Step Two: Clear the Surrounding Area

As you might suspect, there aren’t too many bigger home renovation jobs than roof replacement. Portland homes, in particular, can be a challenge because of all the rain the area receives. Before you even start the process, you need to make a lot of room around the outside of the house. Park vehicles in the garage or away from the home, but not in the driveway. Move picnic tables and other objects elsewhere. Most importantly, make sure there won’t be any people or animals nearby while the roof replacement is taking place.

Step Three: Remove the Old Roof

Once you’ve made room for them to work, your roofer will begin clearing away the existing roof, making room for a new one. This, in and of itself, is a huge job. They will need to remove all the shingles that made up your old roof. Nails will be pulled out, and the entire structure will be disassembled.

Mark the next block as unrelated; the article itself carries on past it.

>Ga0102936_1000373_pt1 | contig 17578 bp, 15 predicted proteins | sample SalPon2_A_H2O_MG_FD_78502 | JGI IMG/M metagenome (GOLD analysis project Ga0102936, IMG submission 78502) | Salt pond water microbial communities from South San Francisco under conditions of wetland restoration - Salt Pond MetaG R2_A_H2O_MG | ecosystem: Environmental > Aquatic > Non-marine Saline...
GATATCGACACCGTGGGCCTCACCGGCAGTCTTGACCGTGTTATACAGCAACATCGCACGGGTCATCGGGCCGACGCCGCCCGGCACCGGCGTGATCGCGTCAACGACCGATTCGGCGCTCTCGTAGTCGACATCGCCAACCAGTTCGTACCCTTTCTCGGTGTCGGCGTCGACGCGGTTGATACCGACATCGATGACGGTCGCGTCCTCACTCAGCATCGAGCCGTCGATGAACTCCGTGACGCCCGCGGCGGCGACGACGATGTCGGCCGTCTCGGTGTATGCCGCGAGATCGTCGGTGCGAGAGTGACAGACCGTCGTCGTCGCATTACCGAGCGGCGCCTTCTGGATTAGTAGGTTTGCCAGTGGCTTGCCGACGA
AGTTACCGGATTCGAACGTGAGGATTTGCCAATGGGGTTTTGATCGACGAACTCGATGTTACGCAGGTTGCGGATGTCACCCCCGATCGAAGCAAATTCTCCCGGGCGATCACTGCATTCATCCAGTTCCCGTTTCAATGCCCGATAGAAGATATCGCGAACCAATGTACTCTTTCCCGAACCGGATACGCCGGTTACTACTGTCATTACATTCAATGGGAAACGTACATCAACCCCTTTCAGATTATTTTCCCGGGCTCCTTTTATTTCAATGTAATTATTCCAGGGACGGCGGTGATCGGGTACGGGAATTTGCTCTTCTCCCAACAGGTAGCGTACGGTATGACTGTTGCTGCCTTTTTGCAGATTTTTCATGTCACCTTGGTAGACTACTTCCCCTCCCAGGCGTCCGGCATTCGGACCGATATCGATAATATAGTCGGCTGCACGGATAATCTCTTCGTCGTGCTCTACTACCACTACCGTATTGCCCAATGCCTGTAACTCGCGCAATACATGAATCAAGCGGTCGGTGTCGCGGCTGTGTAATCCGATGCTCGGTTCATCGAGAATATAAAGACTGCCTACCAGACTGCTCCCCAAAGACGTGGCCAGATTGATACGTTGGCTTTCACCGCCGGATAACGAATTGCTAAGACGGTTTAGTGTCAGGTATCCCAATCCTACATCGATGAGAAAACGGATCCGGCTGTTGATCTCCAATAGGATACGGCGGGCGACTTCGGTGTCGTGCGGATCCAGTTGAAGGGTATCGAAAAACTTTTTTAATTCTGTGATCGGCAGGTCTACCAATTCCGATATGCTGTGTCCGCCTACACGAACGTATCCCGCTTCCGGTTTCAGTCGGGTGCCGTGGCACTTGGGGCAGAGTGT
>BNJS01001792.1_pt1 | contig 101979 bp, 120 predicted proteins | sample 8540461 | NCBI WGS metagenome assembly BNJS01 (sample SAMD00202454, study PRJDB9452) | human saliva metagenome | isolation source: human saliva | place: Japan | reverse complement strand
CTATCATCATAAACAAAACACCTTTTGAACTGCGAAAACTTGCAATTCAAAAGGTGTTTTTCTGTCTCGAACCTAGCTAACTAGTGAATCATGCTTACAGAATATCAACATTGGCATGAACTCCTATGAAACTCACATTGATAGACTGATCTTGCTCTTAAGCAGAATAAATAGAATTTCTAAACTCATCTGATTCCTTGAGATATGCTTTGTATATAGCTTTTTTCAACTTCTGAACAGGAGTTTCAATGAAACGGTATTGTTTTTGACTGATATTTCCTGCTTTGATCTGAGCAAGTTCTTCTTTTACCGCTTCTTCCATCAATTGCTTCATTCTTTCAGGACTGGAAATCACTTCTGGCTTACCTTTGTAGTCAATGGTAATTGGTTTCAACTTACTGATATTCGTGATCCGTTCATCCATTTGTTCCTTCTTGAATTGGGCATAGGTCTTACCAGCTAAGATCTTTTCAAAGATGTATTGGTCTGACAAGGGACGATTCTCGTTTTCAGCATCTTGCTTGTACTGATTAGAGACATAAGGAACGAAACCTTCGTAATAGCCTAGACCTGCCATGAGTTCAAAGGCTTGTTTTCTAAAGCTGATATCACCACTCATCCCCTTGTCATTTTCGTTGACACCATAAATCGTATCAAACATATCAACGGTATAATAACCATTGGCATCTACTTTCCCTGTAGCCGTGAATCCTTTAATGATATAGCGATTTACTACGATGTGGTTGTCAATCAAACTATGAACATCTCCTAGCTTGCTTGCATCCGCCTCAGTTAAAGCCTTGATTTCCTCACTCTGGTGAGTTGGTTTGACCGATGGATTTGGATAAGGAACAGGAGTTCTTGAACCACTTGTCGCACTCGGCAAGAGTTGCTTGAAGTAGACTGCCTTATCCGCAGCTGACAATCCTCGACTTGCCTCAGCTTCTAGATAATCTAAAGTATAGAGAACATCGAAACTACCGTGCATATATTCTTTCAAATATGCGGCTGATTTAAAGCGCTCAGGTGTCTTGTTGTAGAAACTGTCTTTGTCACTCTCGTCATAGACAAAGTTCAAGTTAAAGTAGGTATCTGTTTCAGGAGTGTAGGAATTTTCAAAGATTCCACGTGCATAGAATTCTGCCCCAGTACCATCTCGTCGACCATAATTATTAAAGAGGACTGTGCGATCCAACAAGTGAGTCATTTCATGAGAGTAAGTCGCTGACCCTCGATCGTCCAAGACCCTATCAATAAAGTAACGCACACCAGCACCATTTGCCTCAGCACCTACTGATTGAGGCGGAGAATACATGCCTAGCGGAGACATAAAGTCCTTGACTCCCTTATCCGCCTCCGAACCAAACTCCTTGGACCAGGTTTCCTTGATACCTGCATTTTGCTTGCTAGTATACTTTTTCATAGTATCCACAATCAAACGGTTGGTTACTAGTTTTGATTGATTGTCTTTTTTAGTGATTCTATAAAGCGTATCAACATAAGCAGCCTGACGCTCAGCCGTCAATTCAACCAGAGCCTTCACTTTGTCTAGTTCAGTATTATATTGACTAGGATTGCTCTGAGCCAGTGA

Step Four: Roof Deck Inspection

Once the shingles and underlayment have been removed, your roofer will need to do another inspection of the roof deck. It’s possible, especially on old or damaged roofs, that the wood that makes up the roof deck of your home is rotted or otherwise weakened. If this is an issue, it will need to be replaced in the interest of safety. This isn’t necessarily an inevitable part of the process, however. The wooden infrastructure of a home, including the roof deck, can last an incredibly long time, provided it has been properly protected from the weather.